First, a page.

Insulin receptor defects in type 2 diabetes

Some studies [44, 78, 99] have demonstrated decreased insulin binding to monocytes and adipocytes in type 2 diabetic patients. However, in muscle and liver, insulin binding to solubilised insulin receptors is normal in obese normal glucose-tolerant and lean type 2 diabetic participants [100].

Insulin receptor tyrosine kinase activity

In normal-weight and obese diabetic patients, insulin-stimulated insulin receptor tyrosine kinase activity was reduced and could not be explained by decreased insulin receptor number/binding [101]. Normalisation of fasting plasma glucose with weight loss corrected the defect in insulin receptor tyrosine kinase [102], indicating that the defect is acquired.

Insulin signalling (IRS-1 and PI-3 kinase) defects

As indicated in Fig. 4b, we have shown that in skeletal muscle of lean individuals with normal glucose tolerance, physiological hyperinsulinaemia increases insulin receptor and IRS-1 tyrosine phosphorylation by 150% to 200% [94, 103]. In obese non-diabetic participants, activation of these two insulin signalling events in muscle was reduced, while in type 2 diabetic individuals insulin had no significant stimulatory effect [94]. Association of PI-3 kinase with IRS-1/IRS-2 was greatly reduced in obese non-diabetic and type 2 diabetic participants and correlated closely with impaired muscle glycogen synthase activity and with in vivo insulin-stimulated glucose disposal [94].

MAP kinase signalling

Our studies in human skeletal muscle [94] (Fig. 4b) were the first to demonstrate that in insulin-resistant type 2 diabetic and obese non-diabetic individuals the profound insulin resistance in the PI-3 kinase pathway contrasts with the normal stimulatory effect of insulin on the MAP kinase pathway (MAP kinase kinase 1 activity and ERK1/2 phosphorylation/activity) [94]. Maintained insulin stimulation of the MAP kinase pathway, with persistent insulin resistance in the PI-3 kinase pathway, represents an important pathogenic mechanism for development of CVD in insulin-resistant states (see subsequent discussion).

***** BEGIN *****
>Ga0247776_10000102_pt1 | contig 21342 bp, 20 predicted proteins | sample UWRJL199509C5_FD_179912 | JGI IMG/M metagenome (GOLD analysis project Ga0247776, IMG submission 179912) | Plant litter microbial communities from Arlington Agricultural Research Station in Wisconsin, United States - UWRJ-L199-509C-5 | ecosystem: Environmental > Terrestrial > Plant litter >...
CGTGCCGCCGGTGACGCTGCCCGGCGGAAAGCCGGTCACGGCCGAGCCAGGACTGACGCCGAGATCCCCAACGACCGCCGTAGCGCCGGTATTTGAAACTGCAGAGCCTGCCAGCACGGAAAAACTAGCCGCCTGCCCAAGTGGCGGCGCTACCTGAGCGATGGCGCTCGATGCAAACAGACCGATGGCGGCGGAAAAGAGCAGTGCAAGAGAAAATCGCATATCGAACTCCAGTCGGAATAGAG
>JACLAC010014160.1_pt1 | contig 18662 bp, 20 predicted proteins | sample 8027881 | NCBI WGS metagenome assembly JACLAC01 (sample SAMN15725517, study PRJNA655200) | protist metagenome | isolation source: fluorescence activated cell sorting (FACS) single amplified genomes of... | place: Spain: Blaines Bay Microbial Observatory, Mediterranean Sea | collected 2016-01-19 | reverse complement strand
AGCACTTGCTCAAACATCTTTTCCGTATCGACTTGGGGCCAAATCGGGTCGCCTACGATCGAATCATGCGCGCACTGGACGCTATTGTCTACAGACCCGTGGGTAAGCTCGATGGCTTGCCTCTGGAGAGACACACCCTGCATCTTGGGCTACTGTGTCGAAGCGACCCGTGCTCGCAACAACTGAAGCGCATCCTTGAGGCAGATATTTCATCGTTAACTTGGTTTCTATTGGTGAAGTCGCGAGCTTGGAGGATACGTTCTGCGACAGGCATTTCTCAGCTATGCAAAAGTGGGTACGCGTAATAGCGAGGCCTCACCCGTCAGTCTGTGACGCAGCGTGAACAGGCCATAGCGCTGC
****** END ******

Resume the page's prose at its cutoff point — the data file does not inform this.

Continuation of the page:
Molecular link between insulin resistance and atherosclerosis

Our studies in man demonstrated that impaired IRS-1 tyrosine phosphorylation/PI-3 kinase activation in lean type 2 diabetic and obese non-diabetic participants causes a profound defect in glucose transport/phosphorylation and glycogen synthesis (Fig. 4b) [104, 105]. Because nitric oxide synthase is activated by the same PI-3 kinase pathway, nitric oxide production is impaired [106, 107], resulting in endothelial dysfunction [108, 109, 110] and accelerated atherosclerosis [110, 111, 112, 113]. This pathogenic sequence establishes the molecular basis linking insulin resistance, inflammation and accelerated atherosclerosis in people with type 2 diabetes mellitus and may help account for the missing 30% CVD risk that cannot be explained by circulating cardiovascular risk factors [74, 76] (Fig. 4b). This pathogenic sequence also explains why insulin resistance is a strong predictor of CVD [67, 68, 69, 70, 71, 72, 73].

Once the insulin signalling defect becomes established, it initiates a reverberating negative feedback cycle. Impaired glucose utilisation causes hyperglycaemia, which stimulates insulin secretion (Fig. 4b). Because the IRS-1/PI-3 kinase pathway is defective, the MAP kinase pathway is excessively stimulated since it is normally sensitive to insulin. Increased IRS-1 serine phosphorylation, induced by metabolic/inflammatory abnormalities present in the diabetic state (reviewed by Draznin [114]), further impairs insulin signalling through the PI-3 kinase pathway [115, 116]. In diabetic and obese patients, continued MAP kinase pathway stimulation [94] causes vascular smooth muscle proliferation, increased collagen formation and excessive production of growth factors/inflammatory cytokines, contributing to accelerated atherosclerosis. The same insulin signalling defects that we have demonstrated in skeletal muscle of type 2 diabetic patients have been demonstrated in arterial vascular smooth muscle cells (VSMC) in animal models of diabetes and in humans [92, 117, 118].